We need people like Autumn Peltier, who do what Jesus did. They recognize their calling, to stand up for what is right, and challenge what is wrong, and point out what needs to be fixed. As much as we need the prophets, and whistleblowers, those who remind us the Emperor’s new clothes are usually sewn together with lies and pride and greed- we are, typically, terrible towards them.

We like things to be smooth and polite, and happy. We don’t want our applecarts to be upset, even if deep down, we know that things aren’t as they should be.

When we are pushed by the prophets in our world to look honestly at things, and see the problems, then we are in the difficult position of wanting to do something about it. That often leads to the even more uncomfortable realization, that making change is hard.

The world is complicated, and can make us feel small and powerless. We don’t like that. It’s much easier to silence the prophets. Which is exactly what the people in Jesus’ hometown tried to do when they realized who he’d grown up to be, and what he had to say.

The Good News is Jesus got away from the angry crowd that day. They did not silence him. The Romans, and the religious authorities would try again, when he got to Jerusalem, but God did not let that be the last word.

God shone through the words and actions, and the life, death, and resurrection of Jesus. God is on the side of those who say what needs to be said, and who inspire us to work to mend our broken world.

People like Autumn Peltier remind us of what is right. Their witness can also give us courage, and a good example to follow, when we need to speak our own truth, even though it may be difficult. Amen

“J.C.’s Greatest Hits” The Learning Time for Sunday, January 16, 2022 at Harrow United Church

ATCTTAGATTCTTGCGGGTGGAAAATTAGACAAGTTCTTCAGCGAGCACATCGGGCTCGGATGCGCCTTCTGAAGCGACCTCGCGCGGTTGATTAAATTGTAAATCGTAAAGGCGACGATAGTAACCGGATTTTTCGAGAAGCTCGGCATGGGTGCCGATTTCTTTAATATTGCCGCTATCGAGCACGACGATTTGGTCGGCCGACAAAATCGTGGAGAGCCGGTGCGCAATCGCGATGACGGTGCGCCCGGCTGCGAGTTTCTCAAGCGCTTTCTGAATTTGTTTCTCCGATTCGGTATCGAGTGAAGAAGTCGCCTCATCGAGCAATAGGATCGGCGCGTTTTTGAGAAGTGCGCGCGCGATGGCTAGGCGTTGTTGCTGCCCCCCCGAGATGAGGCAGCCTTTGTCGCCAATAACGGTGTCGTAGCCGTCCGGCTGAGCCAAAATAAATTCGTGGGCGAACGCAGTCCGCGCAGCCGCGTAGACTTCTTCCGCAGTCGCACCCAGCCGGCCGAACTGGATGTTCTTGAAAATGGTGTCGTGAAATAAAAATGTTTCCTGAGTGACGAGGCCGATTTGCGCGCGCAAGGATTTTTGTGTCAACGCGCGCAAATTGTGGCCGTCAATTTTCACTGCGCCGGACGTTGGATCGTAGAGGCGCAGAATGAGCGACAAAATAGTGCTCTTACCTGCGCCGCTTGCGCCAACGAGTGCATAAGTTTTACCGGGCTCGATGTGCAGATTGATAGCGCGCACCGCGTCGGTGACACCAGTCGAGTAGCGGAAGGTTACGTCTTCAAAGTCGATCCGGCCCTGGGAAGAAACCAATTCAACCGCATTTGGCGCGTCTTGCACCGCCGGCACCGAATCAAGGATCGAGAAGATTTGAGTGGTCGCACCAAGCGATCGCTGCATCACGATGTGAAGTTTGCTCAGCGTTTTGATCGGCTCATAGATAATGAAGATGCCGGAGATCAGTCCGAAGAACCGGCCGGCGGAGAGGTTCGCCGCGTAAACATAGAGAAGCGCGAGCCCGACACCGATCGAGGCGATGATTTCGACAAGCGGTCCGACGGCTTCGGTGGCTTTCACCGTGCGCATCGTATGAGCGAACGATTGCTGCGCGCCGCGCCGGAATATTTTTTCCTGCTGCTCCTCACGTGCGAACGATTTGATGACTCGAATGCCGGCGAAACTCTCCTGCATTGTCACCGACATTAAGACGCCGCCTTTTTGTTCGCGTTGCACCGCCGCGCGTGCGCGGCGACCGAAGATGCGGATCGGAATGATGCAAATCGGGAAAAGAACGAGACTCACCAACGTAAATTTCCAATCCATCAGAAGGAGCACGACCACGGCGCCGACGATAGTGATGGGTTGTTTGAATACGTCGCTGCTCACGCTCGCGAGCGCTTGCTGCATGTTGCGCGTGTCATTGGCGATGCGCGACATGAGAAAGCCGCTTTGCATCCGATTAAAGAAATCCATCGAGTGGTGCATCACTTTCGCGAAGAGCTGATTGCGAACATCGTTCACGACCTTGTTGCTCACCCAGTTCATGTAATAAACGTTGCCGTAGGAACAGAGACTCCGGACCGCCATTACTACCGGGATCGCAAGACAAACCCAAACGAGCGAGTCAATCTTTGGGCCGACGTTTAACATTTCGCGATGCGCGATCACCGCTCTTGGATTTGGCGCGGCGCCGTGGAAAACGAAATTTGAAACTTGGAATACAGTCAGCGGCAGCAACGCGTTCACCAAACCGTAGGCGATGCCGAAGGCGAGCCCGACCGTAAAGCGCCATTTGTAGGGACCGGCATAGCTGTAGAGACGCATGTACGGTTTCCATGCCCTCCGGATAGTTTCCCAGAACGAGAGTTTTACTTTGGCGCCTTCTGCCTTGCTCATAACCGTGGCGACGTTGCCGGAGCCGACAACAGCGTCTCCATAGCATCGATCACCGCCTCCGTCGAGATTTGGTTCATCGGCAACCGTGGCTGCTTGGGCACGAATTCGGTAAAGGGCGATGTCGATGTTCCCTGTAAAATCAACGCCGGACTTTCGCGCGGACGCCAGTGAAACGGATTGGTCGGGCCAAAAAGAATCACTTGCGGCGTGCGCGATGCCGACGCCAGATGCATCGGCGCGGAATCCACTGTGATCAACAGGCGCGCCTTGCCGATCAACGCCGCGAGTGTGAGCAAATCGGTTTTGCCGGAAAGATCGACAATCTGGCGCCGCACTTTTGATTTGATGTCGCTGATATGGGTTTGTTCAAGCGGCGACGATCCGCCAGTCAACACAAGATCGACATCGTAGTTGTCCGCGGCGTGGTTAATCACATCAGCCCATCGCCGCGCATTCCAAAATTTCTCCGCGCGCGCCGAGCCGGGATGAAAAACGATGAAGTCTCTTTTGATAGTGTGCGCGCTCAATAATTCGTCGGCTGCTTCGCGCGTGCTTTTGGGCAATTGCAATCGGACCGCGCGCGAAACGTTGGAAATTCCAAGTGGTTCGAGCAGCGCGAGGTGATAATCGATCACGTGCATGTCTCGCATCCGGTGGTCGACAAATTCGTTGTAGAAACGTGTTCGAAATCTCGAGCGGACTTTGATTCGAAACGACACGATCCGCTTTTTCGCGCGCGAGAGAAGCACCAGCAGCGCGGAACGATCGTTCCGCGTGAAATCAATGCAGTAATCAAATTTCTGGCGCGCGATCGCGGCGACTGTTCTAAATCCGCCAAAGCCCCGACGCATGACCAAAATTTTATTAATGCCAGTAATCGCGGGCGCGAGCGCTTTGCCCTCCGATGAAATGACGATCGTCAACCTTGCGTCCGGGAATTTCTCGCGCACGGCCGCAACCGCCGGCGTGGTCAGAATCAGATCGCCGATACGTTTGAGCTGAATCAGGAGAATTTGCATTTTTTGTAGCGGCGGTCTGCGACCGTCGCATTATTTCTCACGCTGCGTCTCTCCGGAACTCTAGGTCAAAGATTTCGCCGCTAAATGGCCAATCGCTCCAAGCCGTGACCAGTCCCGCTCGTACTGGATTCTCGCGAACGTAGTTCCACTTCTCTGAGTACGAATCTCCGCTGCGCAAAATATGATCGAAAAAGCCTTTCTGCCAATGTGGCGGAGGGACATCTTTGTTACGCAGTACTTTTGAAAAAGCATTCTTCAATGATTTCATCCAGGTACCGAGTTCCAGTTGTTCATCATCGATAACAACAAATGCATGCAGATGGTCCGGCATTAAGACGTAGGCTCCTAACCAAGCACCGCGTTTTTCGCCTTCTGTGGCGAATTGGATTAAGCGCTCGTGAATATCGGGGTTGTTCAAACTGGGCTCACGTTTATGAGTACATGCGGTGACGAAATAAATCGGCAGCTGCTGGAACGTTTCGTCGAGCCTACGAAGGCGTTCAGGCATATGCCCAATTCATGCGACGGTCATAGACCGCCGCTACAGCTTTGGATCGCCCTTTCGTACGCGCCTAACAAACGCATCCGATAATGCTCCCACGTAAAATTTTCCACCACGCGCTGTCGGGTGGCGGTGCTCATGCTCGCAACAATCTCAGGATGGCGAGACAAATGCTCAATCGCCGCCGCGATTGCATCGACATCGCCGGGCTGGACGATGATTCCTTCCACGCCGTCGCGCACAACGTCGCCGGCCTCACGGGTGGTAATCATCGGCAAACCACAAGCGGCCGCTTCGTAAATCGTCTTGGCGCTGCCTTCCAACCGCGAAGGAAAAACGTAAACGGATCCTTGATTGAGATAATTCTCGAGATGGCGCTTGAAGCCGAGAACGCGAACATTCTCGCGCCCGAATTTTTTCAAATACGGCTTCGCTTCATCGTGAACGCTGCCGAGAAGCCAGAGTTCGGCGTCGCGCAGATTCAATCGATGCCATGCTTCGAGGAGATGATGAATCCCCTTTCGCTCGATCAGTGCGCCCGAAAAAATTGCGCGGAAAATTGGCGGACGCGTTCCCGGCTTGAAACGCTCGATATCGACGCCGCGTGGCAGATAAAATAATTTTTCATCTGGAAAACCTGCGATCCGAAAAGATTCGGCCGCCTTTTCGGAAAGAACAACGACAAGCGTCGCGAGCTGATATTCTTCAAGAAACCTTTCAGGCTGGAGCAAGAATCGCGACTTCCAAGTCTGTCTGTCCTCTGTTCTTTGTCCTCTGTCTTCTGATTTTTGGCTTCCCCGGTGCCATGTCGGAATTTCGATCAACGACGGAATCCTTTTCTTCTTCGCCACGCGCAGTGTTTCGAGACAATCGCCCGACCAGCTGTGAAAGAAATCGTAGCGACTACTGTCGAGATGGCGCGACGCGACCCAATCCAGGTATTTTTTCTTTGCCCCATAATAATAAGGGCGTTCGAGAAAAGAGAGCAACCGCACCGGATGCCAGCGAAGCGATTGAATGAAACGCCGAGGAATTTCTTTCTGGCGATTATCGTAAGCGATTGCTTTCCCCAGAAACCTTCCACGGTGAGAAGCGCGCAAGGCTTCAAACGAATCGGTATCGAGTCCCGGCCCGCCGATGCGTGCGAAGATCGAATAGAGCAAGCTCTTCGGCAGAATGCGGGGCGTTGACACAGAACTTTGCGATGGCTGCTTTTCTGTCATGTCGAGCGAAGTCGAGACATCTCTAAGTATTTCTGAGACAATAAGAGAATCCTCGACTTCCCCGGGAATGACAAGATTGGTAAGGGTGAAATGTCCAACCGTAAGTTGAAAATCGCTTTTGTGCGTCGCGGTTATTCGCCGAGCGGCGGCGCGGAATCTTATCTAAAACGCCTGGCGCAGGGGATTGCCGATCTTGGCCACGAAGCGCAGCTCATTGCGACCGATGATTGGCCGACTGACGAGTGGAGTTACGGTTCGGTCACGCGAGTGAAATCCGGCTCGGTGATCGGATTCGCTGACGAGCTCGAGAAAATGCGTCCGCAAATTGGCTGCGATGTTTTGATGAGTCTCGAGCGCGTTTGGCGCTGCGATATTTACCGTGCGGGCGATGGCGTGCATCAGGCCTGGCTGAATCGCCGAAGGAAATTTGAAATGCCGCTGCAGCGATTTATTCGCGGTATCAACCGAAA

Audio file of Learning Time

I like the way Johnny Cash said it at the beginning of the video we watched. He turned the water into wine, of all things. Johnny was impressed by the Jesus story, and by being in the very place, as the tour guide told him, where Jesus performed his first very public miracle.

In John’s Gospel, that’s the Gospel writer, not Johnny Cash, the first thing Jesus did, after getting baptized, and gathering a few disciples, was turn water into wine while attending a wedding with his mother. Why would that be his first public miracle?

John’s Gospel is a bit different from Matthew, Mark and Luke. Those three are often called the Synoptic Gospels, which is a technical way of saying that Matthew, Mark and Luke present a similar view.

The optic part of the word means viewpoint or lens.  The first part of the word, Syn, means the same, as in synonym, a word that means roughly the same as another. So, synoptic means basically the same view.

The Gospels of Matthew, Mark and Luke cover much of the same material when they tell the Jesus stories. The authors, or compilers of these Gospels seem to present stories of Jesus that were cherished and passed on in their local communities of Jesus followers. Where they diverge, it may be that particular communities remembered another version of the story, or only passed on the stories they liked, in the way that was meaningful for them.

For example, Mark does not say anything about the birth of Jesus.  Mark’s Gospel starts with Jesus all grown up. His community either did not have the nativity story, or did not consider it necessary.